• Dunsparce - Dunsparce was the deck's ideal starter Pokémon. With its Strike and Run attack, Dunsparce could instantly give the player a strong setup; most decks of the time relied on Dunsparce early in the game.
  • Special Metal Energy - Special Metal Energy reduced 10 damage done by attacks to the Metal-type Pokémon it was attached to. Thus, a Metagross with one or more Metal Energy attached was difficult for many decks to Knock Out in one or even two attacks.
  • Double Rainbow Energy - Double Rainbow Energy provided a way to power up either Metagross's Metal Juncture or Gorebyss's Mystic Water in fewer turns than usual.

Typical decklist

The deck list appearing below is not official; it is meant to represent an average build of the archetype, not specifically constructed for any regional metagame. Being that this is merely an archetype, a player may wish to change any part of this deck when building his or her own version. The list shown assumes an Expedition through EX Hidden Legends format. Potential later additions may be listed in the Possible tech cards section.

Quantity Card Type Rarity
Steven's Advice Su  
Copycat Su  
Professor Birch Su  
Professor Elm's Training Method Su  
Rare Candy T  
Pokémon Reversal T  
Warp Point T  
Switch T  
Ancient Technical Machine [Rock] T  
Desert Ruins St  
Double Rainbow Energy   E  
Rainbow Energy   E  
Special Metal Energy   E  
Psychic Energy   E

Possible tech cards

The following cards were often used in MetaByss in place of certain cards included in the above list.

  • Metagross ex - While Metagross ex was incapable of hitting Psychic-weak Pokémon like its non-ex counterpart, and gave up two Prize Cards when Knocked Out, some MetaByss players chose to include it as a way to deal surefire damage without the coin flips the non-ex Metagross required to attack.
  • Magnetic Storm - Although Psychic-type Resistances were uncommon at the time, a MetaByss player playing in an unusual metagame may have wished to include one or two copies of Magnetic Storm.
  • Ancient Tomb - Ancient Tomb, which negated the Weaknesses of each Pokémon in play, may seem counterintuitive given MetaByss' focus on taking advantage of opposing Weaknesses. However, it was useful against the Aqua archetype, which saw occasional play, and made it safer to use Metagross as an attacker in a pinch against Fire-type decks.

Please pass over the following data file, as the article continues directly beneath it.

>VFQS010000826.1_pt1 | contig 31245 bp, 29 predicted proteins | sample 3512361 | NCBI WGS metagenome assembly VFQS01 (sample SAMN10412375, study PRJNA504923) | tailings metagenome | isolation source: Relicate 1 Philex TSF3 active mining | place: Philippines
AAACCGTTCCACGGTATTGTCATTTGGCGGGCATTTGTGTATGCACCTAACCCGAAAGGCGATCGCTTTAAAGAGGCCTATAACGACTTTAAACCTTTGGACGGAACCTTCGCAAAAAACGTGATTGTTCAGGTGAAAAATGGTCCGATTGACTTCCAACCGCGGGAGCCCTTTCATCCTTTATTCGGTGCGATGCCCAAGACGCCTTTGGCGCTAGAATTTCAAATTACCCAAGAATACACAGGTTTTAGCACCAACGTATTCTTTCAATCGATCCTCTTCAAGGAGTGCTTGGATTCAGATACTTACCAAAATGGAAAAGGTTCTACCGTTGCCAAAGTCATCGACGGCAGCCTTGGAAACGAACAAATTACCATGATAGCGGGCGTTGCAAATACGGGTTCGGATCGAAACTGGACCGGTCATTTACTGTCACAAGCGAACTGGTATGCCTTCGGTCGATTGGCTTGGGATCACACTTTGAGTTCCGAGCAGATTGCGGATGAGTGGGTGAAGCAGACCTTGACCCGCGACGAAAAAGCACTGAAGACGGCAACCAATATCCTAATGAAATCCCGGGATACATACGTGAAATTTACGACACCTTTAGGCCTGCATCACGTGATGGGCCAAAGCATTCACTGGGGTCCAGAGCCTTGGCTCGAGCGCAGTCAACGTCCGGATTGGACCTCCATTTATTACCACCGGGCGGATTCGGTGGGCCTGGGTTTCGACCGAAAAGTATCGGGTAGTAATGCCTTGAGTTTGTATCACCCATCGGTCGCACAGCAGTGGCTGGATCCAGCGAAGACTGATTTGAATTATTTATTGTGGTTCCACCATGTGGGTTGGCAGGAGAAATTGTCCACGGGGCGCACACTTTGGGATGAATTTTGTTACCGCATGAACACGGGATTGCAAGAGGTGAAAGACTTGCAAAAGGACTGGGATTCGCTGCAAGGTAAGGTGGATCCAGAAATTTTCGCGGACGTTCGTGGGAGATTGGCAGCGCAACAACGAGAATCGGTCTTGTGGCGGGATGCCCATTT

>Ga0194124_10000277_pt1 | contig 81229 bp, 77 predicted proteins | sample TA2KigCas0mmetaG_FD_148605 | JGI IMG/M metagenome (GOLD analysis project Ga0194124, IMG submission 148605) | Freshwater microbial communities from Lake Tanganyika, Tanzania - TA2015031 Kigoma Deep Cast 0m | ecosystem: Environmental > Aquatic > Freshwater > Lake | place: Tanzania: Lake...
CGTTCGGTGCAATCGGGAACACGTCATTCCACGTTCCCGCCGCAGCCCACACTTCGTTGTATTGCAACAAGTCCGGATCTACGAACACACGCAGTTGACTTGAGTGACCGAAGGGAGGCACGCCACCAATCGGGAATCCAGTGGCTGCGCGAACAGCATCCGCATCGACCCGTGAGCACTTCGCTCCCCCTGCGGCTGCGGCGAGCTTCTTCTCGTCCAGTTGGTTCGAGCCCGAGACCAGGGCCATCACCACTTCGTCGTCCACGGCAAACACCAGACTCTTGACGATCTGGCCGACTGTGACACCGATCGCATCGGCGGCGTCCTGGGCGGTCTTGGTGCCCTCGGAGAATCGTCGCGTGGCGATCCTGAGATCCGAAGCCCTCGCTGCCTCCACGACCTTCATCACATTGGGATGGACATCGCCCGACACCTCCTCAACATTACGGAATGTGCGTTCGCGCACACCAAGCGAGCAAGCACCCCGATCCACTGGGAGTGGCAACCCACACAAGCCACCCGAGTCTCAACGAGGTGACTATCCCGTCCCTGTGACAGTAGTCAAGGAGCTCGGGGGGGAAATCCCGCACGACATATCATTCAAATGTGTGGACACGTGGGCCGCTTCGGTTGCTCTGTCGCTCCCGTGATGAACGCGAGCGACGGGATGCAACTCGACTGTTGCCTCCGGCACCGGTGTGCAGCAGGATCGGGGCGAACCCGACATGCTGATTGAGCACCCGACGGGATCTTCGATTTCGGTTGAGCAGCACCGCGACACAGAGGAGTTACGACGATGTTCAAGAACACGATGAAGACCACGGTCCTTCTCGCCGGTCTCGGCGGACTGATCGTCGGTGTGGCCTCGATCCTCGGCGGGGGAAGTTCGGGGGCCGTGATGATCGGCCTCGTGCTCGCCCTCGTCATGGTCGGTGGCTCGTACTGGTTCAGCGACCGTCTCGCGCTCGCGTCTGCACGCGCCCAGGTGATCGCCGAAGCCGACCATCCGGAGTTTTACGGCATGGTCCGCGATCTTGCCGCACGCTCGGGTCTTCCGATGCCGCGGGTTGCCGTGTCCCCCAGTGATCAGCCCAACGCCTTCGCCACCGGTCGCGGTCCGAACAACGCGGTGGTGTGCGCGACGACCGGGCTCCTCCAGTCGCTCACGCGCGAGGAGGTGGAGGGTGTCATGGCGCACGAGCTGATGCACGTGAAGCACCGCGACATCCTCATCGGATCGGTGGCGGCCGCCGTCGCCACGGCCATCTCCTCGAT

• Wally's Training - Wally's Training was favored by some as a search Supporter over (or in conjunction with) Professor Elm's Training Method. They served effectively the same purpose.
  • Mr. Briney's Compassion - For many decks, a Metagross with one or more Special Metal Energy attached could prove difficult to Knock Out in one or even two attacks. Mr. Briney's Compassion allowed the MetaByss player to pick up a damaged Metagross, both preventing the opponent from taking a Prize card and preserving the Special Metal Energy.
  • Professor Oak's Research - Some players preferred utilizing Professor Oak's Research over Copycat and/or Professor Birch.
  • Pokémon Retriever - Pokémon Retriever served as a means to recover attackers from the discard, and was a staple in most decks after its release in EX Team Rocket Returns.
  • Celio's Network - Upon its release in EX FireRed & LeafGreen, Celio's Network replaced Professor Elm's Training Method and/or Wally's Training in most decks based around non-ex Pokémon.

See also

Printed 2004 World Championships decks
Blaziken TechMagma SpiritRocky BeachTeam Rushdown
Other miscellaneous 2004 archetypes
Walrein/MiloticTeam MagmaTeam AquaWailord/FossilsSceptile/MukJumpluff/GorebyssExploud ex

  This article is part of Project TCG, a Bulbapedia project that aims to report on every aspect of the Pokémon Trading Card Game.